Workers’ agency and re-working power relations in Cambodia’s garment industry
Abstract This paper explores Cambodian garment factory workers’ collective voice and ability to negotiate a living wage. Workers’ agency is examined through a case study of a large-scale strike in September 2010 over national minimum wage negotiations, led by two Cambodian trade union federations. Analysis is centred on four structural impediments to workers’ wage demands. First, the Cambodian People’s Party (CPP) consolidated power in 2008. As a result, space for independent trade unions and civil society is decreasing. Second, Cambodia is not deemed ‘competitive’ as a global sourcing option in terms of price, quality and speed to market. As a result, low wages and a proliferation of unmonitored subcontract factories are increasingly becoming the industry’s competitive advantage vis-à-vis Bangladesh and Vietnam. Third, the proliferation of fixed-duration contracts in Cambodia means work is less secure, with attendant impacts on workers and unions’ negotiating strength. And fourth, the unusually high number of plant-level and national trade union federations makes it difficult for ‘genuine’ unions to promote the rights of their members, and workers’ agency potential is marginalized. The intersection of these four structural forces circumscribes workers and independent trade unions’ ability to rework power relations with the employers association, the Garment Manufacturers Association in Cambodia (GMAC). Despite the challenges, workers and independent unions recognize themselves as the agents who must shape key demands, including on wages.
|Date of creation:||2013|
|Contact details of provider:|| Postal: Humanities Bridgeford Street, Oxford Road,Manchester, M13 9PL|
Phone: +44(0)7717 881567
Web page: http://www.gdi.manchester.ac.uk/
More information through EDIRC
References listed on IDEAS
Please report citation or reference errors to , or , if you are the registered author of the cited work, log in to your RePEc Author Service profile, click on "citations" and make appropriate adjustments.:
- Yamagata, Tatsufumi, 2006. "The Garment Industry in Cambodia: Its Role in Poverty Reduction through Export-Oriented Development," IDE Discussion Papers 62, Institute of Developing Economies, Japan External Trade Organization(JETRO).
- Andy Cumbers & Corinne Nativel & Paul Routledge, 2008. "Labour agency and union positionalities in global production networks," Journal of Economic Geography, Oxford University Press, vol. 8(3), pages 369-387, May.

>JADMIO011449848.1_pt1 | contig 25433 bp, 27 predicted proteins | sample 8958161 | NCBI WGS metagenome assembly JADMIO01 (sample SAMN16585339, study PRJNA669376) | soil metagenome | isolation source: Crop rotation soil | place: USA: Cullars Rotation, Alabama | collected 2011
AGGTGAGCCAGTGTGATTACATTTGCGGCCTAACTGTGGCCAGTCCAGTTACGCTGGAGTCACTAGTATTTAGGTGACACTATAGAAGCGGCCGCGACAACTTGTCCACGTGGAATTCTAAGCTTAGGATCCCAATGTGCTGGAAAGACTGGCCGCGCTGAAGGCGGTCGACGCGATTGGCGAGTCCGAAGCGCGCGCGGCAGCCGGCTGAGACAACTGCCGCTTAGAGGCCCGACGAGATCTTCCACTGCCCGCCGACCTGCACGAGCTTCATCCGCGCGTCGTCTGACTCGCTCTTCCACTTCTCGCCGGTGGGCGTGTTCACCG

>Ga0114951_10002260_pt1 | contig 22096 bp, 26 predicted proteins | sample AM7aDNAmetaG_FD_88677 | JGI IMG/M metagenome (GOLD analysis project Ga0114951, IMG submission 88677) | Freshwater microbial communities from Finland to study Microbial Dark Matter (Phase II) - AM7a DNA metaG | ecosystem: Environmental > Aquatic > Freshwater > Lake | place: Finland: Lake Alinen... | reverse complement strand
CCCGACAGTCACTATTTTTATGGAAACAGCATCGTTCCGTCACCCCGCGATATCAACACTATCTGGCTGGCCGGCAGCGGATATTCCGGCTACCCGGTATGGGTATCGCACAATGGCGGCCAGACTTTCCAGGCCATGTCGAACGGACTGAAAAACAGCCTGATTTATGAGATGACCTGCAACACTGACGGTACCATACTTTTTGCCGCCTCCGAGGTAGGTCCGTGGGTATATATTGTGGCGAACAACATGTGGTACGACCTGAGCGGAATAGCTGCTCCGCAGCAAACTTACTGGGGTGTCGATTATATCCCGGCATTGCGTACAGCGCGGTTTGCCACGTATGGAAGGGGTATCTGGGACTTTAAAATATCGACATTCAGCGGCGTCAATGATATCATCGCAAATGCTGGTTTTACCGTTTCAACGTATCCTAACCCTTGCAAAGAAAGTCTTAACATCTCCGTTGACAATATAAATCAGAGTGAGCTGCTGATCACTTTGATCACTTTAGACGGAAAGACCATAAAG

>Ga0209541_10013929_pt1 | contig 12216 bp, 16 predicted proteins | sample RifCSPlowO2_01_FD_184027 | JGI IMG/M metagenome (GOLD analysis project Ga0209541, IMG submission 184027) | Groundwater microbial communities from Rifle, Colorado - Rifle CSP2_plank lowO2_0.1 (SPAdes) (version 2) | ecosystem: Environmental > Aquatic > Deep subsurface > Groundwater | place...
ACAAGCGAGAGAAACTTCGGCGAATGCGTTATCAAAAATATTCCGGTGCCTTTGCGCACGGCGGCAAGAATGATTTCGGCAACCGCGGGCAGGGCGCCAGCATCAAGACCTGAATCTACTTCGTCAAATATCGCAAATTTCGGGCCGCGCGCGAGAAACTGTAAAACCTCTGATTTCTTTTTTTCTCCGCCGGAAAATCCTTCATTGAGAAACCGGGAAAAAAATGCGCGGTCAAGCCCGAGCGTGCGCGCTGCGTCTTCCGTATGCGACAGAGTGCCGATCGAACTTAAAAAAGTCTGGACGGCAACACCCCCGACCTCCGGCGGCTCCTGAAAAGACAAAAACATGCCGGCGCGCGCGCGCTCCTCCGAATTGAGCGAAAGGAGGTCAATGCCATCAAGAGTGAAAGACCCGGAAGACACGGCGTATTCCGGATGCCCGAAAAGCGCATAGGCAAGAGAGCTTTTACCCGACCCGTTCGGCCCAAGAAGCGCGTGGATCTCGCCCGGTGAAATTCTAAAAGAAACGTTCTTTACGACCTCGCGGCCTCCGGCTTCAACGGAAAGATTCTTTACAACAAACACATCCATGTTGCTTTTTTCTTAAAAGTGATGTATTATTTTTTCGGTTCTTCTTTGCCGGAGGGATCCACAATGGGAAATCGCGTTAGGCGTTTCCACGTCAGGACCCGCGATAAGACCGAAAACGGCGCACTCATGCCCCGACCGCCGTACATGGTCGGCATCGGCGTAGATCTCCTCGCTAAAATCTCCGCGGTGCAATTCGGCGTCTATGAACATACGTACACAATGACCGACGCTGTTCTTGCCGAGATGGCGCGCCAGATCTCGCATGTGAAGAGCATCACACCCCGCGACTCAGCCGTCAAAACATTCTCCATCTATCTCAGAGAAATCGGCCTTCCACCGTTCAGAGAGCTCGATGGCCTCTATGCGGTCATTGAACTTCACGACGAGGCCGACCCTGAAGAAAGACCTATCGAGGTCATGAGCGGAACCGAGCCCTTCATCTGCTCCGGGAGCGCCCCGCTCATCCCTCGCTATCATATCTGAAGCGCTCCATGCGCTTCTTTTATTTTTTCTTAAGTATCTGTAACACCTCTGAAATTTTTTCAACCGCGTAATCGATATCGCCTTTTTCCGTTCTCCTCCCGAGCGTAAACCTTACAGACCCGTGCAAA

- Cornelia Staritz, 2011. "Making the Cut? Low-Income Countries and the Global Clothing Value Chain in a Post-Quota and Post-Crisis World," World Bank Publications, The World Bank, number 2547, December.
- Neil M. Coe & Peter Dicken & Martin Hess, 2008. "Global production networks: realizing the potential," Journal of Economic Geography, Oxford University Press, vol. 8(3), pages 271-295, May.
- Ben Selwyn, 2012. "Beyond firm-centrism: re-integrating labour and capitalism into global commodity chain analysis," Journal of Economic Geography, Oxford University Press, vol. 12(1), pages 205-226, January.
When requesting a correction, please mention this item's handle: RePEc:bwp:bwppap:ctg-2013-24. See general information about how to correct material in RePEc.
For technical questions regarding this item, or to correct its authors, title, abstract, bibliographic or download information, contact: (Rowena Harding)
If you have authored this item and are not yet registered with RePEc, we encourage you to do it here. This allows to link your profile to this item. It also allows you to accept potential citations to this item that we are uncertain about.
If references are entirely missing, you can add them using this form.
If the full references list an item that is present in RePEc, but the system did not link to it, you can help with this form.
If you know of missing items citing this one, you can help us creating those links by adding the relevant references in the same way as above, for each refering item. If you are a registered author of this item, you may also want to check the "citations" tab in your profile, as there may be some citations waiting for confirmation.
Please note that corrections may take a couple of weeks to filter through the various RePEc services.